What’s driving current mortgage rates?
Mortgage rates today increased significantly in the 30-year fixed products while remaining the same for shorter-term periods. We won’t get any pertinent financial reporting this morning, so mortgage borrowers and investors will have to make their best guesses using economic data (see below) and dissecting the latest Presidential tweets and global political happenings.Verify your new rate (Jan 18th, 2019)
Mortgage rates today
|Conventional 30 yr Fixed||4.667||4.678||+0.04%|
|Conventional 15 yr Fixed||4.208||4.227||Unchanged|
|Conventional 5 yr ARM||4.125||4.547||Unchanged|
|30 year fixed FHA||4.542||5.549||+0.13%|
|15 year fixed FHA||3.75||4.701||Unchanged|
|5 year ARM FHA||3.875||4.959||Unchanged|
|30 year fixed VA||4.542||4.736||+0.04%|
|15 year fixed VA||3.813||4.126||Unchanged|
|5 year ARM VA||4.125||4.242||Unchanged|
Financial data affecting today’s mortgage rates
Today’s early data are mixed and mostly offset each other as we wait for the most important trading day this week, Thursday.
- Major stock indexes opened much higher after days of slumping on trade war fears (bad for rates, because rising stocks typically take interest rates with them — making it more expensive to borrow)
- Gold prices increased yet again, nearly $5 an ounce to $1,352. (That is good for mortgage rates. In general, it’s better for rates when gold rises, and worse when gold falls. Gold tends to rise when investors worry about the economy. And worried investors tend to push rates lower)
- Oil prices remained at $65 a barrel (neutral, but not great for mortgage rates, because higher energy prices play a large role in creating inflation)
- The yield on ten-year Treasuries rose 1 basis point (1/100th of 1 percent) to 2.84 percent.This is bad for mortgage rates because they tend to follow Treasuries
- CNNMoney’s Fear & Greed Index edged lower by 1 point to a reading of 8 (out of a possible 100). That’s considered the “extreme fear” range. Moving into a more fearful state is usually good for rates. “Fearful” investors generally push bond prices up (and interest rates down) as they leave the stock market and move into bonds, while “greedy” investors do the opposite.
This week brings some pretty heavy financial reporting.
- Monday: Nothing
- Tuesday: Case-Shiller Home Price Index for January (previous month increased 6.3%) and the Consumer Confidence Index for March (expected to increase from February’s 130.8 to 131.3)
- Wednesday: Pending Home Sales for February (previous month fell by 4.7%)
- Thursday: Weekly Unemployment (forecast is 330,000 new claims for benefits), Personal Income, Spending, and Inflation for February, (expect increases of .4%. ,2% and .2%) and Consumer Sentiment for March (predicted to remain at 102)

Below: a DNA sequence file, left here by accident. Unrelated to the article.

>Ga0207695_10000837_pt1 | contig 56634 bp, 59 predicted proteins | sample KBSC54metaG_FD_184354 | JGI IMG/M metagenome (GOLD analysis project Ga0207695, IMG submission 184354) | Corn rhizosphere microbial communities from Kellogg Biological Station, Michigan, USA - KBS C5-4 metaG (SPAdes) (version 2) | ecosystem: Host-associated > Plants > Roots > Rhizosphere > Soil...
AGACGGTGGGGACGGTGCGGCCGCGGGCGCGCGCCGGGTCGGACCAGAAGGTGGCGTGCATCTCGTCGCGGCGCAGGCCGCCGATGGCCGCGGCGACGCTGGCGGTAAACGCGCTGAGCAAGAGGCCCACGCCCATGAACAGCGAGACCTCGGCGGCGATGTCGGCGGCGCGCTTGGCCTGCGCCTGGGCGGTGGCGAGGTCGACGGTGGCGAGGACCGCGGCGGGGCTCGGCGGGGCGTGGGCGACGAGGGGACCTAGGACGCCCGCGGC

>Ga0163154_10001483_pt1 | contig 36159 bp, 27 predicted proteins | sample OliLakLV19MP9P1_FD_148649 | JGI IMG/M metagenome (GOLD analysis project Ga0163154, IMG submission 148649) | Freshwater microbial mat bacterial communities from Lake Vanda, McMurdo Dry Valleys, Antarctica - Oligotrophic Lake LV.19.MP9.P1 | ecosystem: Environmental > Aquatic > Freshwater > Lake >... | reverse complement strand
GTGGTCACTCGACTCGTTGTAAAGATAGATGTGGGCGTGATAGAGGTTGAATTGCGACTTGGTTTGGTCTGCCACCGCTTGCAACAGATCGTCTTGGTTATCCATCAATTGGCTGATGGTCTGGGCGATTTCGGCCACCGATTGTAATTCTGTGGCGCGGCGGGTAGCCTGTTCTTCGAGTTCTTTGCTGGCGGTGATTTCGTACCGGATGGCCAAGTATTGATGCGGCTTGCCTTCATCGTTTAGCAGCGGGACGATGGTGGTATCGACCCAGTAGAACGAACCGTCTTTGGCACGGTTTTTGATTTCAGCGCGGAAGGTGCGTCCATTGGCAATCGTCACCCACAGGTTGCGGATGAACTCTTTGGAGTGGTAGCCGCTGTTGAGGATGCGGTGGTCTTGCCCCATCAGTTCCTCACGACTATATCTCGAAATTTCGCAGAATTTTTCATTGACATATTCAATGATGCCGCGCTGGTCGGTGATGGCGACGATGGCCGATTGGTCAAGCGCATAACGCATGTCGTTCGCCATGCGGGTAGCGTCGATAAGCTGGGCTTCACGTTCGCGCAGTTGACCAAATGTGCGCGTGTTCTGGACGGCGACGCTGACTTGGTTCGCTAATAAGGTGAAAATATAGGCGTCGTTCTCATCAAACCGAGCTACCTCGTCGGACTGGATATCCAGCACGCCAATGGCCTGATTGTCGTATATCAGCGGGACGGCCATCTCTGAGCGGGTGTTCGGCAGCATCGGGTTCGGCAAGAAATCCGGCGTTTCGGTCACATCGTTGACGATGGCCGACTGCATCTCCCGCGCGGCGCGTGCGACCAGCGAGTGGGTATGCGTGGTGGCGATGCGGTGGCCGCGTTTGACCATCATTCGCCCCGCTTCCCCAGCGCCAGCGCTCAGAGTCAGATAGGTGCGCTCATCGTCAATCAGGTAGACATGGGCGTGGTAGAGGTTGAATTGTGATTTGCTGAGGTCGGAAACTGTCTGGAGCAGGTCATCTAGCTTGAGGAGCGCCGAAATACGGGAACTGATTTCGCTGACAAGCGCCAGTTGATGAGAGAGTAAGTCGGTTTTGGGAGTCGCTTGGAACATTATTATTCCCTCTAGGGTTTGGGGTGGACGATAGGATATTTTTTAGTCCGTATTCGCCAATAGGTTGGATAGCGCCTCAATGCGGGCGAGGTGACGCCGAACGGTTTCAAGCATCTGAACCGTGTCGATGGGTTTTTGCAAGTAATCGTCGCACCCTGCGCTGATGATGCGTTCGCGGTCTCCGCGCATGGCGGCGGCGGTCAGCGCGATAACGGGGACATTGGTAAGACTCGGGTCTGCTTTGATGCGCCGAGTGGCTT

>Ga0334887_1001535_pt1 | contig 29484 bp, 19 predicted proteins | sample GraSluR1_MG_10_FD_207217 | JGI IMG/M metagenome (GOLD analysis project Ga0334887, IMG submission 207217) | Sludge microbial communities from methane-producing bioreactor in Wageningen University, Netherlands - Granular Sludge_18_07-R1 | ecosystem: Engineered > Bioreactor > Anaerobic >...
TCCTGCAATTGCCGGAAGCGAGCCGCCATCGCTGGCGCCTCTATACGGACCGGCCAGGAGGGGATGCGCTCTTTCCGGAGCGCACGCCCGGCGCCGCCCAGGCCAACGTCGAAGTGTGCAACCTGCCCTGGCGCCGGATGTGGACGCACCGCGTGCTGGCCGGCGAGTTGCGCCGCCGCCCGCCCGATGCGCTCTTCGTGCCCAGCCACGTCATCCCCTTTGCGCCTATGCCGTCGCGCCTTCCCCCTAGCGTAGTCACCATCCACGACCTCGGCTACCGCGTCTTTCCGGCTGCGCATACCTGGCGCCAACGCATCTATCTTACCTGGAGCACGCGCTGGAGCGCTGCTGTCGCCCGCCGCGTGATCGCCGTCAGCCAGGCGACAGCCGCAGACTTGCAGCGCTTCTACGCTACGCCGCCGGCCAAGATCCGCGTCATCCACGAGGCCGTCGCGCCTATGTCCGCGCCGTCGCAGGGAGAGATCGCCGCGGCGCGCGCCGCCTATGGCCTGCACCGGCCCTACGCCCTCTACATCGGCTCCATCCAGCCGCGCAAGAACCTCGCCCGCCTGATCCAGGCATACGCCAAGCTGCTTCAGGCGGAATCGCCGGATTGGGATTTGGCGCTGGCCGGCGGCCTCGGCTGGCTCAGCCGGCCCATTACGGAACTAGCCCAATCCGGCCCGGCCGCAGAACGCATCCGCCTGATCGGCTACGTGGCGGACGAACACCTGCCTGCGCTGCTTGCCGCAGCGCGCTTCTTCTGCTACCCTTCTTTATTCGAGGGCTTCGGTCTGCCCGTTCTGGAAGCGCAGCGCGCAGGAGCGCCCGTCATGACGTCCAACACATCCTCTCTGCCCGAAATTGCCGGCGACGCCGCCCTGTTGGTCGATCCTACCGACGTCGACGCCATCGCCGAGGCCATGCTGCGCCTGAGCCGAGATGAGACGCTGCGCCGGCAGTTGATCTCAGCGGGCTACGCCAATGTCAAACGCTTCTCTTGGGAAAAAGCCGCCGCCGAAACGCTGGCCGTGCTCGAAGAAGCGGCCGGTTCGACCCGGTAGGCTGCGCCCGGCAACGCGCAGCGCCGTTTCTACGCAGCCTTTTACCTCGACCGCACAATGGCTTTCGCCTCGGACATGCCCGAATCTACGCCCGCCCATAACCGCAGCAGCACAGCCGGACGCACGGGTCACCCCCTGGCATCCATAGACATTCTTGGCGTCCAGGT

- Friday: Nothing (Good Friday)
Rate lock recommendation
According to industry publication Mortgage News Daily, bonds have been behaving as though “they are on vacation,” remaining in a fairly tight range despite whatever has been happening around them. That stability can be helpful for those too far from closing to consider locking in yet,
In general, pricing for a 30-day lock is the standard most lenders will (should) quote you. The 15-day option should get you a discount, and locks over 30 days usually cost more.
In a rising rate environment, the decision to lock or float becomes complicated. Obviously, if you know rates are rising, you want to lock in as soon as possible. However, the longer you lock, the higher your upfront costs. If you are weeks away from closing on your mortgage, that’s something to consider. On the flip side, if a higher rate would wipe out your mortgage approval, you’ll probably want to lock in even if it costs more.
If you’re still floating, stay in close contact with your lender, and keep an eye on markets.
- LOCK if closing in 7 days
- LOCK if closing in 15 days
- LOCK if closing in 30 days
- FLOAT if closing in 45 days
- FLOAT if closing in 60 days
Video: More about mortgage rates
What causes rates to rise and fall?
Mortgage interest rates depend on a great deal on the expectations of investors. Good economic news tends to be bad for interest rates because an active economy raises concerns about inflation. Inflation causes fixed-income investments like bonds to lose value, and that causes their yields (another way of saying interest rates) to increase.
For example, suppose that two years ago, you bought a $1,000 bond paying five percent interest ($50) each year. (This is called its “coupon rate.”) That’s a pretty good rate today, so lots of investors want to buy it from you. You sell your $1,000 bond for $1,200.
When rates fall
The buyer gets the same $50 a year in interest that you were getting. However, because he paid more for the bond, his interest rate is now five percent.
- Your interest rate: $50 annual interest / $1,000 = 5.0%
- Your buyer’s interest rate: $50 annual interest / $1,200 = 4.2%
The buyer gets an interest rate, or yield, of only 4.2 percent. And that’s why, when demand for bonds increases and bond prices go up, interest rates go down.
When rates rise
However, when the economy heats up, the potential for inflation makes bonds less appealing. With fewer people wanting to buy bonds, their prices decrease, and then interest rates go up.
Imagine that you have your $1,000 bond, but you can’t sell it for $1,000 because unemployment has dropped and stock prices are soaring. You end up getting $700. The buyer gets the same $50 a year in interest, but the yield looks like this:
- $50 annual interest / $700 = 7.1%
The buyer’s interest rate is now slightly more than seven percent. Interest rates and yields are not mysterious. You calculate them with simple math.Verify your new rate (Jan 18th, 2019)